Local fruits, vegetables, nuts and more make their way into this cider
By Daniel Barnes
When Vincent Sterne opened Two Rivers Cider Co. in 1996, it was one of the first craft cider companies in California to make its product from fresh fruit instead of concentrate. A David fighting many Goliaths, Two Rivers needed to stand out to compete with the industrial ciders imported from England and Canada. Following the lead of the always-innovating craft beer industry, Sterne decided to buck convention by adding pressed juice from locally sourced fruit into his dry apple ciders.
“Pomegranate cider was a first for Two Rivers and, as far as I know, the whole cider market,” says Sterne. “I think the pomegranate cider put Two Rivers on the map.”
Fast-forward two decades and the tap list at Two Rivers’ tasting room bursts
with fruit flavors. The group of “core ciders” includes the pioneering pomegranate as well as flavors like blackberry, strawberry jam, blood orange and huckleberry, while the “rotating” group of seasonal ciders includes raspberry and boysenberry.
However, the innovation doesn’t stop with sweet fruits. You can find unconventional ciders ranging from walnut to habanero to ginger, all of them shockingly well-balanced. There is also a hopped cider for beer fans, likely another first in the world of cider. “The hopped cider has become quite popular throughout the region,” says Sterne. “We always have a hopped cider on tap in our tasting room now.”
Sterne’s ability to experiment increased exponentially when Two Rivers opened its Hollywood Park tasting room in 2016. “The tasting room is an excellent platform for exploring new ciders and for gauging the consumer’s reaction,” he says. That spirit of experimentation even extends to the customers. “A lot of people like to mix ciders. They’ll take a ginger cider and mix that with a habanero cider,” he says.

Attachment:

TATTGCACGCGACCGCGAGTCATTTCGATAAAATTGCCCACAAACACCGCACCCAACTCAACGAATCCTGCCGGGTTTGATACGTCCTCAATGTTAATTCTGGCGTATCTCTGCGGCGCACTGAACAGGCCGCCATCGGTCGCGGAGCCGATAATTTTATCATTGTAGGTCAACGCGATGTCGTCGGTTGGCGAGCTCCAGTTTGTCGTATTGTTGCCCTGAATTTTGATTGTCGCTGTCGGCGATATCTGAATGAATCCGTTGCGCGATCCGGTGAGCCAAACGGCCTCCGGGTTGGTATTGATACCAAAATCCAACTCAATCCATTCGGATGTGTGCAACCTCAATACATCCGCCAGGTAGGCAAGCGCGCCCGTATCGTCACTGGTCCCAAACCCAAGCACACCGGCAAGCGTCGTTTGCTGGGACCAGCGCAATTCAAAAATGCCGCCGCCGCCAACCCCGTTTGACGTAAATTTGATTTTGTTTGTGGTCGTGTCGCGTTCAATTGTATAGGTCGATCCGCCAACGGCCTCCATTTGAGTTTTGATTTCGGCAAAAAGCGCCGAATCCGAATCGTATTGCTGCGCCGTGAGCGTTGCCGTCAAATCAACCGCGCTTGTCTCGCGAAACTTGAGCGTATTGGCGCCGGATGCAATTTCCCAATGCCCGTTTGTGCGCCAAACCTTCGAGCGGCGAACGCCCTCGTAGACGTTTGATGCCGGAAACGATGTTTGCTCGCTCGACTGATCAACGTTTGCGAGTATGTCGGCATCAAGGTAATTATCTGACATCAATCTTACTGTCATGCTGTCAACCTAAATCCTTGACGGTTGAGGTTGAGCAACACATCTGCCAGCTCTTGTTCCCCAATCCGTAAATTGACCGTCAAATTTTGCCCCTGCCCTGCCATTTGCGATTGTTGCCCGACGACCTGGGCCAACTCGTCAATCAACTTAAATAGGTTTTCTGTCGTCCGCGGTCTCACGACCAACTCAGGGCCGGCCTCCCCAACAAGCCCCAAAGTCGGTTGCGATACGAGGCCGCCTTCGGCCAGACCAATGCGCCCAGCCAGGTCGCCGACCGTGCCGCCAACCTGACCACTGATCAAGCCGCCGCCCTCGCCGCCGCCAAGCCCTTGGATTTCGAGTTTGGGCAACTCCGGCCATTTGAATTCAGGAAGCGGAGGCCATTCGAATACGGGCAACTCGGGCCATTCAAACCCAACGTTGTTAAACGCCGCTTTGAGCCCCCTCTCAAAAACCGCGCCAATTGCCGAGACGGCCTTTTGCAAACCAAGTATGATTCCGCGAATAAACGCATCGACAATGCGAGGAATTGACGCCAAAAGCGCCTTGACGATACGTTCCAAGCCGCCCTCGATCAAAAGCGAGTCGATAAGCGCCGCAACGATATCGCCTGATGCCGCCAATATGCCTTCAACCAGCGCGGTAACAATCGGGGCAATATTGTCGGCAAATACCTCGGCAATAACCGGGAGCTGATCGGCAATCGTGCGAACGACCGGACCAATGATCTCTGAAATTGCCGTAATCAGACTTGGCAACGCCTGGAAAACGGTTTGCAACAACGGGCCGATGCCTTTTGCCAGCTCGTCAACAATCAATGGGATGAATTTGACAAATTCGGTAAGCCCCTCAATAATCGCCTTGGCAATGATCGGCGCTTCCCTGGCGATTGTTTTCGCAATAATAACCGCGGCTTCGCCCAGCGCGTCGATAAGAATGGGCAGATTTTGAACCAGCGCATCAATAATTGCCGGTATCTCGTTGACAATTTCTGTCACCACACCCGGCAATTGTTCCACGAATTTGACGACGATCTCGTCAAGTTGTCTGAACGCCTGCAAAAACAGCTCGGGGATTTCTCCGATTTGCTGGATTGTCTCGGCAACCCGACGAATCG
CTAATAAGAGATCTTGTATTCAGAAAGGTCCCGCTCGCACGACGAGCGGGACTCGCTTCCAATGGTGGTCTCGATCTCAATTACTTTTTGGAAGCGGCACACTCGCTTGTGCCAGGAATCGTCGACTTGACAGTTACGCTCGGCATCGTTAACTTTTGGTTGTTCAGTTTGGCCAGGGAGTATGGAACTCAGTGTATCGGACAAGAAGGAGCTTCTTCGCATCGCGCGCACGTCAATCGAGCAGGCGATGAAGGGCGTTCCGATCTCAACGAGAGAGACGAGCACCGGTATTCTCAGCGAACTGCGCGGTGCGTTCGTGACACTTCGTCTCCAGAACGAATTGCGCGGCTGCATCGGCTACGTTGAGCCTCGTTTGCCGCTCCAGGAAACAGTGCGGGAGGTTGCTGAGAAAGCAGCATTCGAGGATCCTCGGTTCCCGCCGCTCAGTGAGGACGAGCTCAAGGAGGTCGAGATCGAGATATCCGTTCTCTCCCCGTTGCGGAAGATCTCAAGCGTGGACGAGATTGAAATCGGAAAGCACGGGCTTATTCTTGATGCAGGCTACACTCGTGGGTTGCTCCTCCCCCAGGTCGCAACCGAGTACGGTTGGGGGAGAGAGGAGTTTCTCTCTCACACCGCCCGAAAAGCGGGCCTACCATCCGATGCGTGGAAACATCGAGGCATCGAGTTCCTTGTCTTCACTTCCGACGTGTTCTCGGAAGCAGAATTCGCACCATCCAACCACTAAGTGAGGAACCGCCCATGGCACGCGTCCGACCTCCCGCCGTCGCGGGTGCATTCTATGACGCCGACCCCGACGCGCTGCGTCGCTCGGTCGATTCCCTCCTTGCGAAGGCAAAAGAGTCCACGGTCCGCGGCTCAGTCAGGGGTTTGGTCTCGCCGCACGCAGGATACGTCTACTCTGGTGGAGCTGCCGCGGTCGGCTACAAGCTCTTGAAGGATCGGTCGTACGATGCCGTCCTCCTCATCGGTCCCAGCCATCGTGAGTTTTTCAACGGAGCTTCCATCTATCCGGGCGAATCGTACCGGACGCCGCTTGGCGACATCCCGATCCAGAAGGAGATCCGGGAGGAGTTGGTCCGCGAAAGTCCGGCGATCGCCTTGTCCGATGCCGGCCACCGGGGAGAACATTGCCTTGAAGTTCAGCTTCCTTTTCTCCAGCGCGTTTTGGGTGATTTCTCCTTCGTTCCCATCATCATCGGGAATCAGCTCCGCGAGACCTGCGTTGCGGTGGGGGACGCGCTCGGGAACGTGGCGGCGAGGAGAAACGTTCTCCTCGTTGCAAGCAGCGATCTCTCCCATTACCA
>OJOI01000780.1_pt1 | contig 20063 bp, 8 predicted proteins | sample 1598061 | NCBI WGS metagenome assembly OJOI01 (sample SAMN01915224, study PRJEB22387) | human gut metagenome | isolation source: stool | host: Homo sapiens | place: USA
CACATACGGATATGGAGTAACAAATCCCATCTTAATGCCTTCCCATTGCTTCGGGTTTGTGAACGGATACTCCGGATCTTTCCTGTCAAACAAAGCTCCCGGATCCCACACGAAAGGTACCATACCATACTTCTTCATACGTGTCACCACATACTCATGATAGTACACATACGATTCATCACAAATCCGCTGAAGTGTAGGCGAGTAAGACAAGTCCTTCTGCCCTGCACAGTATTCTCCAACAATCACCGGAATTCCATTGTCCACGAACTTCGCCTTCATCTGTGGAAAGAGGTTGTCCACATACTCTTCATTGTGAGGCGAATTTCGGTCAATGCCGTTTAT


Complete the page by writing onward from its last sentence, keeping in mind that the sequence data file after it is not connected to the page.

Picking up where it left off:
When it comes to sourcing the fresh fruits, vegetables and nuts for his ciders, Sterne takes a variety of approaches. A lot of the citrus fruit comes directly from the tangerine, tangelo, orange, blood orange, lemon and grapefruit trees of customers in nearby neighborhoods like Curtis Park and Land Park. Sometimes a simple trip to the Sunday farmers market will spark an idea for a new cider.
Two Rivers also works directly with Northern California farmers to source the freshest seasonal produce. This summer, for example, Sterne is sourcing cherries from a farmer in Wilton. He might ferment some fresh-pressed cherry juice in with the apple juice, or he might add it into an already-made base cider. Sterne also plans to create a cherry-flavored cyser, a blend of cider and honey, using honey sourced from the same farmer supplying the cherries.
In another potentially pioneering move, Sterne has started research and development on making sake with locally grown rice. “Sake is the most fascinating and challenging of all the fermentation industries,” he says. “It’s a more labor- and time-consuming process than beer or wine or cider because there are multiple parallel fermentations.”
Sterne recently returned from a trip to Japan, where he studied the centuries-old art of sake making, and where he also became enamored with the flavor of yuzu. “It’s a citrus fruit that’s like a cross between a lemon and an orange,” he says. “I was fascinated with the flavor, and I think that it would make a delicious cider.”
More seasonal produce will make its way into Sterne’s ciders over the course of the summer, including a popular kiwi cider. “It’s a very laborious process of peeling and pressing the kiwifruit,” he says. “We basically use a potato peeler to get the skin off, and it’s a long day.”
If there’s a concern moving forward, it’s that there won’t be enough apples for all the ciders that Sterne wants to make. While Sterne sources as many cider apples as he can from places like Barsotti Ranch in Camino and Five Mile Orchard in Watsonville, he also sources off-season apples from out of state. “California doesn’t grow enough apples to supply all us thirsty cider makers,” he says. “There’s a real financial challenge to keep the apple trees in the ground.”
However, Sterne holds out hope that with the increasing popularity of craft cider, that trend will start to change. “A lot of growers are realizing that there is a new market for cider fruit as opposed to table fruit,” says Sterne. “The advantage is that they’re not growing fruit that has to be cosmetically perfect, which also means less pesticide.”
Daniel Barnes can be reached at firstname.lastname@example.org